Cross-Site Request Forgery(CSRF)

A CSRF attack forces an authenticated user (victim) to send a forged HTTP request, including the victim's session cookie to a vulnerable web application, which allows the attacker to force the victim's browser to generate request such that the vulnerable app perceives as legitimate requests from the victim.

Let us understand Threat Agents, Attack Vectors, Security Weakness, Technical Impact and Business Impacts of this flaw with the help of simple diagram.



Here is a classic example of CSRF −

Step 1 − Let us say, the vulnerable application sends a state changing request as a plain text without any encryption.

Step 2 − Now the hacker constructs a request that transfers money from the victim's account to the attacker's account by embedding the request in an image that is stored on various sites under the attacker's control −

<img src = "" 
   width = "0" height = "0" />

Hands ON

Step 1 − Let us perform a CSRF forgery by embedding a Java script into an image. The snapshot of the problem is listed below.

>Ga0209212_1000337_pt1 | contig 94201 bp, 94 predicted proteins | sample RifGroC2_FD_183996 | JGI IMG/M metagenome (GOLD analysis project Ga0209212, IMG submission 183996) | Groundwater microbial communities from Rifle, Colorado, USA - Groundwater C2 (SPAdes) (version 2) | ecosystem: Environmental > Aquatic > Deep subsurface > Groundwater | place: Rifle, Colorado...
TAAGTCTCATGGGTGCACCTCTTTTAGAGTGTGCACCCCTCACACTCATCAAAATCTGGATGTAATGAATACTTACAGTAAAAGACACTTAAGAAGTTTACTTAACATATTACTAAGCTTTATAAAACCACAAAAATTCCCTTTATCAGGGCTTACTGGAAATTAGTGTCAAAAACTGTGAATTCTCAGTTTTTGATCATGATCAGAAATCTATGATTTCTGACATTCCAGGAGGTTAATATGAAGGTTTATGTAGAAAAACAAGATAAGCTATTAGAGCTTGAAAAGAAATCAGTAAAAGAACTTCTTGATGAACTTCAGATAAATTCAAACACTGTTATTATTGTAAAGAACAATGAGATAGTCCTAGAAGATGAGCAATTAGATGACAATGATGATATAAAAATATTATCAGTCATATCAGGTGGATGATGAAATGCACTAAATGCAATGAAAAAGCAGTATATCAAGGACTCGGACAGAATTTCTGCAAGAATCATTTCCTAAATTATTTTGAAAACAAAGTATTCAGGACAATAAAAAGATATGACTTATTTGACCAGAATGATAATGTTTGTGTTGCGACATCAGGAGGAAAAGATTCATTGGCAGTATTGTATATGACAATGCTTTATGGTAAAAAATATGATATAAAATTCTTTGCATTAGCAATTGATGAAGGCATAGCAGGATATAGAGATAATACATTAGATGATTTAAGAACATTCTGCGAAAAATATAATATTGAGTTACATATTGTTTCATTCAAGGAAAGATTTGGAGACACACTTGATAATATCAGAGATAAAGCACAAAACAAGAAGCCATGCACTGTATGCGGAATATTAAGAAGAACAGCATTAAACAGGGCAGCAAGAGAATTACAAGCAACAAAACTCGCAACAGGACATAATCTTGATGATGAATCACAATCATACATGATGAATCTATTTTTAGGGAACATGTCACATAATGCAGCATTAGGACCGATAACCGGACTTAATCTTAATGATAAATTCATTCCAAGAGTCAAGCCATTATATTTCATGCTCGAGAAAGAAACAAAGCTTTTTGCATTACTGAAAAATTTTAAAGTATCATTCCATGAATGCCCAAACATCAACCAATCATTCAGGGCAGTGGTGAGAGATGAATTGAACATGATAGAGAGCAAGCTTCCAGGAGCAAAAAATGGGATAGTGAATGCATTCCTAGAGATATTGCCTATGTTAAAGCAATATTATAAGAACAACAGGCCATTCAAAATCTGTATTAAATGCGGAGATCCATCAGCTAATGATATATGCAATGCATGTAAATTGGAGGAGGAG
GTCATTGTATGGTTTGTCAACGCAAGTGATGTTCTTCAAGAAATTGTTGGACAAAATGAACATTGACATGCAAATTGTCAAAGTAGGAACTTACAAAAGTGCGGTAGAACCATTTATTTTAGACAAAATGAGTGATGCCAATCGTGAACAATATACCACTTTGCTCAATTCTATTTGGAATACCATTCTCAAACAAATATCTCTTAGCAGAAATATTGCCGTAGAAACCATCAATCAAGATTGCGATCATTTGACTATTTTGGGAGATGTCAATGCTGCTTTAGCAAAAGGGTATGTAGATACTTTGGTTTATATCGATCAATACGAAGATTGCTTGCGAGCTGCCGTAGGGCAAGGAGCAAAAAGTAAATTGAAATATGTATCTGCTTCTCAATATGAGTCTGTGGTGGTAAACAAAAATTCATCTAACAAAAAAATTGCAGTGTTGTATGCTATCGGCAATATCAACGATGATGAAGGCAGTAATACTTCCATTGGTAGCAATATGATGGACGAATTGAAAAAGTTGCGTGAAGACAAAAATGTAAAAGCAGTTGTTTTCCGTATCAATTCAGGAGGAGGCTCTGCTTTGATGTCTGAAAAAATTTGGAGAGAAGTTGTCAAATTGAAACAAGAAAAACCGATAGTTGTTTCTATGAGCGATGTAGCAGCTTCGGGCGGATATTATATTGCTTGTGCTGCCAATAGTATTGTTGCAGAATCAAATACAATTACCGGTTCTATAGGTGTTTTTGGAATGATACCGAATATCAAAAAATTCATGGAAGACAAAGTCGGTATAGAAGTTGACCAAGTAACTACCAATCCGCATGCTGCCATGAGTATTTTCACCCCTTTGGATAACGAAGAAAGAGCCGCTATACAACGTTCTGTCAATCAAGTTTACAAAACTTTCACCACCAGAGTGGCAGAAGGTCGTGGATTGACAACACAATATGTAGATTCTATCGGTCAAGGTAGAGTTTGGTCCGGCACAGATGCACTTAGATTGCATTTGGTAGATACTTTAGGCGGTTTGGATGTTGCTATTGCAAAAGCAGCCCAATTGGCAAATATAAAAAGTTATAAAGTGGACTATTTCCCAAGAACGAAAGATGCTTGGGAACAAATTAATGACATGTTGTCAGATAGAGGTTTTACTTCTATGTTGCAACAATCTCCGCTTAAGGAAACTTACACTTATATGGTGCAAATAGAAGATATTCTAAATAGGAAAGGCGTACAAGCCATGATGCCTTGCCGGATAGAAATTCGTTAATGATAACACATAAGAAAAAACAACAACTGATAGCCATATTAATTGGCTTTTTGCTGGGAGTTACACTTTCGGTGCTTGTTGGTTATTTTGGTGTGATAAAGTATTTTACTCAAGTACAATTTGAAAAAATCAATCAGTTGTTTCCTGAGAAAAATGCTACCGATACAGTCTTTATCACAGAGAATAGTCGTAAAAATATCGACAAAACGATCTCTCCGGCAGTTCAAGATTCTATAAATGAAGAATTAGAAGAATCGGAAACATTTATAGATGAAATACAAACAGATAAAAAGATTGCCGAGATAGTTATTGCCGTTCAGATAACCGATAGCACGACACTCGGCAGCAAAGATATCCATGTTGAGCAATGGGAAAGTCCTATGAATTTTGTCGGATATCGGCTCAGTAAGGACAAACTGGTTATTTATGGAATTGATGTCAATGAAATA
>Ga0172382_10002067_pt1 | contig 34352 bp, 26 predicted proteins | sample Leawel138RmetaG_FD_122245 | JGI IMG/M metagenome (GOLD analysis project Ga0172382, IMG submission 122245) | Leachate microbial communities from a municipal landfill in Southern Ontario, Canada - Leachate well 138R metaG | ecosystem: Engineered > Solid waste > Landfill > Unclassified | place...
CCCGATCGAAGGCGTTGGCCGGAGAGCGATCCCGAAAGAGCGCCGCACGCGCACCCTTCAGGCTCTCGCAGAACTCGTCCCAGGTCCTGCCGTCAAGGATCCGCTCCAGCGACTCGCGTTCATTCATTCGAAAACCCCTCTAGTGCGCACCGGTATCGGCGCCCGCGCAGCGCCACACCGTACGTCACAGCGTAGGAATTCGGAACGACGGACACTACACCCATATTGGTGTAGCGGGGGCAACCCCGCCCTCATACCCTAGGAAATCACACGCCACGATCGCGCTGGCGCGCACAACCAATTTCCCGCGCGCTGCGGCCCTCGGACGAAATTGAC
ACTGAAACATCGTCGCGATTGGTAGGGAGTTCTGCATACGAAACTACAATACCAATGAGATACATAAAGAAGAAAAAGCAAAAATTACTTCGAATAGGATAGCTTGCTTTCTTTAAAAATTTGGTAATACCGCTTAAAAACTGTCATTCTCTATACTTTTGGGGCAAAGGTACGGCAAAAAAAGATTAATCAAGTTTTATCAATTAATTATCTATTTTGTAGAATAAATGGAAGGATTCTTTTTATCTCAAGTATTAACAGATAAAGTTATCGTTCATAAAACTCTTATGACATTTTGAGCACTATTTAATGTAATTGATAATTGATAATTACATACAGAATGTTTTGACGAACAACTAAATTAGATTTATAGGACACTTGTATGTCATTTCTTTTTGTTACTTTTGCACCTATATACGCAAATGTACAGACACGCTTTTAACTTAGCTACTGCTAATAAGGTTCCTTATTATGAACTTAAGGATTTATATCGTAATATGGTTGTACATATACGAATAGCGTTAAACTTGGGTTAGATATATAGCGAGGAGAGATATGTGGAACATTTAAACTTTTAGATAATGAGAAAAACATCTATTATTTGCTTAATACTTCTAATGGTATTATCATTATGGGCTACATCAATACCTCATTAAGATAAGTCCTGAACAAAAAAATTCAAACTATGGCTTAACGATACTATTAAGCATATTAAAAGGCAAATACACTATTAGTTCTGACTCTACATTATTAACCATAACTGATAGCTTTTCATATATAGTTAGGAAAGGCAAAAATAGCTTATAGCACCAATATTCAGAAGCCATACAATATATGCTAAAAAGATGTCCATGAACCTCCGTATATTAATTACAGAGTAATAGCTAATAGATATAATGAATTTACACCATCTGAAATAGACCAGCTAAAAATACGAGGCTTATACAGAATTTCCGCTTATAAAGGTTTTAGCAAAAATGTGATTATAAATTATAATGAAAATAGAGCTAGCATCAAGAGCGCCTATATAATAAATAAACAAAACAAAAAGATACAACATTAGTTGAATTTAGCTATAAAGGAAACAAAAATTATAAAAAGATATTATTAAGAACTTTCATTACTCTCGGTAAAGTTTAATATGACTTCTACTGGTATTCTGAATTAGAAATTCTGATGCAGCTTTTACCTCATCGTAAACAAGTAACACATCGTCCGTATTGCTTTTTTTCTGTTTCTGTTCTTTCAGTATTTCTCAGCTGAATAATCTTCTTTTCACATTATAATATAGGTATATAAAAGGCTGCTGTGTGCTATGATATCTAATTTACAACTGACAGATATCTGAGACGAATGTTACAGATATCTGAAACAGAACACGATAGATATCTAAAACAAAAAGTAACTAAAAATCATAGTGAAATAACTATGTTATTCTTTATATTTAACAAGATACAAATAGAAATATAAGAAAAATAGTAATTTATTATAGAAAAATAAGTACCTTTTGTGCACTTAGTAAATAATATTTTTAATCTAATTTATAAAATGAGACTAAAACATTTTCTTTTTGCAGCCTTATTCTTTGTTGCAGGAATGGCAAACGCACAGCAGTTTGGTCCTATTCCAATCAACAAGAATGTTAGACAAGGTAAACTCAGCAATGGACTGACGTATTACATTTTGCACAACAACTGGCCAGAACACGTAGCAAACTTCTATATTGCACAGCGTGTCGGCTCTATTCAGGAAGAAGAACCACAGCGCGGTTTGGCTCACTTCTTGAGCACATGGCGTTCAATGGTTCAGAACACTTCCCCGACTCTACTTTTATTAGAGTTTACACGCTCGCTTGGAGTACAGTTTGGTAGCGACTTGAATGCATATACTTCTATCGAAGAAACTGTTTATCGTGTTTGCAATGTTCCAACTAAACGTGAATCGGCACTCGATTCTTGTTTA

Step 2 − Now we need to mock up the transfer into a 1x1 image and make the victim to click on the same.


Step 3 − Upon submitting the message, the message is displayed as highlighted below.


Step 4 − Now if the victim clicks the following URL, the transfer is executed, which can be found intercepting the user action using burp suite. We are able to see the transfer by spotting it in Get message as shown below −


Step 5 − Now upon clicking refresh, the lesson completion mark is shown.

Preventive Mechanisms

  • CSRF can be avoided by creating a unique token in a hidden field which would be sent in the body of the HTTP request rather than in an URL, which is more prone to exposure.

  • Forcing the user to re-authenticate or proving that they are users in order to protect CSRF. For example, CAPTCHA.